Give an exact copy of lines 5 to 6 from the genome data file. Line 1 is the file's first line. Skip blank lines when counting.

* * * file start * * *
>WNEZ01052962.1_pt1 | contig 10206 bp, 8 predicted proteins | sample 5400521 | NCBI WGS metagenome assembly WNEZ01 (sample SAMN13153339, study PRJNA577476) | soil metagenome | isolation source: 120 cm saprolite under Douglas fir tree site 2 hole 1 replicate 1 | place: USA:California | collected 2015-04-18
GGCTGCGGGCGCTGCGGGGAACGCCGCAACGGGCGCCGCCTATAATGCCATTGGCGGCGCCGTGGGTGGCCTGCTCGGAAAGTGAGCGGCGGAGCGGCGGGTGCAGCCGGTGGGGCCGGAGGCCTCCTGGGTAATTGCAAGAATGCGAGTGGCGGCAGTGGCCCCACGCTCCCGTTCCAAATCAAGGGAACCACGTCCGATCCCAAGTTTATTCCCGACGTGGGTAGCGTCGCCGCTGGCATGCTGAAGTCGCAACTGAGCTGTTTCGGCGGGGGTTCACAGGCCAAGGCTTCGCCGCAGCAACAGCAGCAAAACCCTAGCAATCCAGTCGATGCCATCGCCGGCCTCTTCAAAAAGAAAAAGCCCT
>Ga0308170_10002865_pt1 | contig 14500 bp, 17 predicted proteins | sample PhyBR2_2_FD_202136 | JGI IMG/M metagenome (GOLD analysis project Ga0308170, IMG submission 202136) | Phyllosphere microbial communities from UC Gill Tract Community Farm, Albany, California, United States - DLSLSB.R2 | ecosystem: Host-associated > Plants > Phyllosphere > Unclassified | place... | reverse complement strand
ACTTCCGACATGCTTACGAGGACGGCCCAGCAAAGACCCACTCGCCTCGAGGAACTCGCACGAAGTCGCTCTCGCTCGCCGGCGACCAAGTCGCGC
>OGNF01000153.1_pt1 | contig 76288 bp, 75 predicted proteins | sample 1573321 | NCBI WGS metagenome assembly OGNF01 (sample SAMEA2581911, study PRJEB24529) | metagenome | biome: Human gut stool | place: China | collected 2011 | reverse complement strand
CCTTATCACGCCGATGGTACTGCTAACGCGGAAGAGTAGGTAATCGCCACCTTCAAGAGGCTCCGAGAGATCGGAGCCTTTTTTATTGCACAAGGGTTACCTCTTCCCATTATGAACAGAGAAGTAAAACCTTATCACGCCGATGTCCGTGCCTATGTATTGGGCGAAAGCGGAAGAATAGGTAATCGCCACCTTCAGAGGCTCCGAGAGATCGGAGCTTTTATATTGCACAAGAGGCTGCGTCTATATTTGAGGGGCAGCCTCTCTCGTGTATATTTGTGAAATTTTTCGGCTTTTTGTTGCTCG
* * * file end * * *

>OGNF01000153.1_pt1 | contig 76288 bp, 75 predicted proteins | sample 1573321 | NCBI WGS metagenome assembly OGNF01 (sample SAMEA2581911, study PRJEB24529) | metagenome | biome: Human gut stool | place: China | collected 2011 | reverse complement strand
CCTTATCACGCCGATGGTACTGCTAACGCGGAAGAGTAGGTAATCGCCACCTTCAAGAGGCTCCGAGAGATCGGAGCCTTTTTTATTGCACAAGGGTTACCTCTTCCCATTATGAACAGAGAAGTAAAACCTTATCACGCCGATGTCCGTGCCTATGTATTGGGCGAAAGCGGAAGAATAGGTAATCGCCACCTTCAGAGGCTCCGAGAGATCGGAGCTTTTATATTGCACAAGAGGCTGCGTCTATATTTGAGGGGCAGCCTCTCTCGTGTATATTTGTGAAATTTTTCGGCTTTTTGTTGCTCG